Photo: YAC members explore the remote Bodmin Moor in Cornwall. © YAC
A group of young people on an archaeological holiday in Cornwall with the Young Archaeologists' Club (YAC) were astounded to find two previously unrecorded oblong, grave-shaped stone mounds on Minions Moor, part of Bodmin Moor.
Experts have now examined the cairns, which could date from the Bronze Age, and further work will be carried out to identify them when the summer growth of bracken and gorse has died back.
Photo: carefully recording the new finds on Minions Moor, part of Bodmin Moor. © YAC
Two keen young archaeologists, Emily Gilchrist and Lewis Golding, made the discovery. The party was lead by retired headmaster and stalwart of the YAC, Tony Blackman.
"Just before we stumbled on the find, one of them even said to me - 'I wonder if we are going to find anything. Just about everything there is to be found here has already been found!"
A few minutes after that, Emily and Lewis, using the observational techniques they'd learnt in YAC, had spotted the mounds on the horizon. Closer inspection by the group raised more questions than answers, and excitement mounted.
"It's all about looking," explained Tony Blackman. "The close look, the far look and the extended look." Blackman has seen many of his young group members go on to become professional archaeologists, "though I do warn them to expect a life of penury if they do!"
Photo: Tony Blackman, leader of the Cornwall holiday showing YAC holiday members satellite-based location recording systems. © YAC
"Young people are sharp-eyed and open-minded - key attributes for making interesting new discoveries," said George Lambrick, Director of the Council for British Archaeology. "YAC gives them a hands-on experience of what archaeology is all about - and they can make a real contribution to our knowledge of the past."
So what is a cairn anyway? Cairns survive in relatively large numbers in uplands such as Bodmin Moor. The newly discovered examples may be funerary monuments - covering either single or multiple burials - dating to the Bronze Age (c.2000-700 BC), or alternatively 'clearance cairns' created by prehistoric and later farmers removing stone debris off the land to bring it into cultivation.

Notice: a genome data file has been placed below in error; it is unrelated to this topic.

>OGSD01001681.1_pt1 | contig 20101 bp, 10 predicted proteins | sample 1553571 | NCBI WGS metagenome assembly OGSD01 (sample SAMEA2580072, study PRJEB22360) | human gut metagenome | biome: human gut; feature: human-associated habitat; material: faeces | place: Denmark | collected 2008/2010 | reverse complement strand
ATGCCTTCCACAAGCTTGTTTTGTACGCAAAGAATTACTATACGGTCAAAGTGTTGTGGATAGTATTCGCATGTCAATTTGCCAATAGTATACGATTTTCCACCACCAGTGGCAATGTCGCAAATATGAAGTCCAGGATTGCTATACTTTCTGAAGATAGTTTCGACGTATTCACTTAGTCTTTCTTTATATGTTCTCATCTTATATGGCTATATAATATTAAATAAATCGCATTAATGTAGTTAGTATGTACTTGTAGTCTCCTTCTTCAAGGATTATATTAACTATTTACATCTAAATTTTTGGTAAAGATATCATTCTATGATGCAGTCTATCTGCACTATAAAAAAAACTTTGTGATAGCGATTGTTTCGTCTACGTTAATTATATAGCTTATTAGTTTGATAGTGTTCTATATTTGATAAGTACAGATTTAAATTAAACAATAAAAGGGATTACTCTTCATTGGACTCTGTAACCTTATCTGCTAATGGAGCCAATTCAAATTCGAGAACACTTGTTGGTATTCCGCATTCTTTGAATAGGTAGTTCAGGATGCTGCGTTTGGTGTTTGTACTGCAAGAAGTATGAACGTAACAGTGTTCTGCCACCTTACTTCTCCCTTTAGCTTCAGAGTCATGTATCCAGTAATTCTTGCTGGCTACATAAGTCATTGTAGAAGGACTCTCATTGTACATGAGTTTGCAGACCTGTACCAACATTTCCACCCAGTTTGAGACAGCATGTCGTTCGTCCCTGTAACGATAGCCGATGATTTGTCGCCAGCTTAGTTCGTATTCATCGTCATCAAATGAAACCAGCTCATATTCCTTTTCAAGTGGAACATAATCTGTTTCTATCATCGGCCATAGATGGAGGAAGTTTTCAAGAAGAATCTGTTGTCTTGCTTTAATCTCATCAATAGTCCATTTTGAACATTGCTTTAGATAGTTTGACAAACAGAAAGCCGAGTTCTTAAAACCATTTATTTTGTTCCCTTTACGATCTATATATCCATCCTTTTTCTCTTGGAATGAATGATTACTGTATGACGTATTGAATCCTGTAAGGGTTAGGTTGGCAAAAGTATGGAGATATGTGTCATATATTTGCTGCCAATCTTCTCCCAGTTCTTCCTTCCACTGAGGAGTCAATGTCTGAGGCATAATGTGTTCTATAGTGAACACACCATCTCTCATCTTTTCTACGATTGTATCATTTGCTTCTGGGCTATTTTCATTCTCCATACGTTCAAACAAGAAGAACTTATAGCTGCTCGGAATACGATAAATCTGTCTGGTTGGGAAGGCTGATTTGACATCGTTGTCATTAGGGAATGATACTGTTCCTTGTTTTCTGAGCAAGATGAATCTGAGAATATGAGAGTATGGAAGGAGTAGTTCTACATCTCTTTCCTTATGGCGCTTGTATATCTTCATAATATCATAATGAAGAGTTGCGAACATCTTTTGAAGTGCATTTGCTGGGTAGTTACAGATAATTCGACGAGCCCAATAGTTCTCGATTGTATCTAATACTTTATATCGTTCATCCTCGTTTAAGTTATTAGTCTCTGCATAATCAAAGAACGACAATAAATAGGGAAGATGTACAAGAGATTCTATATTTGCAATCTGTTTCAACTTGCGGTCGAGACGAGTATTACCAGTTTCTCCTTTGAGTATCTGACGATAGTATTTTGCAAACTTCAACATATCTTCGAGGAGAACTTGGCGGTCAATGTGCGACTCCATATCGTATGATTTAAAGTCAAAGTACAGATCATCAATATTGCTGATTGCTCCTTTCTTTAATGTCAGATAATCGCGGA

Either way, their discovery will help archaeologists gain further insights into the evolving economy, culture and organisation of Bronze Age society. Although Bodmin Moor has been extensively surveyed by archaeologists before, the cairns discovered by YAC had not previously been recognised.
Many of the cairns, field systems, settlement remains, standing stones, stone circles, stone rows and other monuments in this part of Bodmin Moor are protected as nationally important 'Scheduled Monuments'.
Photo: YAC holidays aren't all about tramping across moors and getting wet and filthy in trenches - you get to get messy as well! This young archaeologist is learning about wattle and daub. © YAC
The Young Archaeologists' Club, which is run by the Council for British Archaeology, has a UK network of 70 branches and its members regularly make new archaeological discoveries.
"Many of our Branches work in close contact with local archaeologists and the results can be amazing," said Alison Bodley, Co-ordinator of the Club.
"For example our North Downs Branch recently found a previously unknown Iron Age enclosure whilst field-walking near Maidstone. The area was to form part of a country park, and the plans for the design of the park were subsequently altered in order to preserve the site."
Branches of the Young Archaeologists' Club run a programme of varied activities including recording graveyards, excavating sites and preparing museum exhibitions.
Membership costs just £7.50. Call 01904 671417 or click on this link to visit the YAC website in a new window.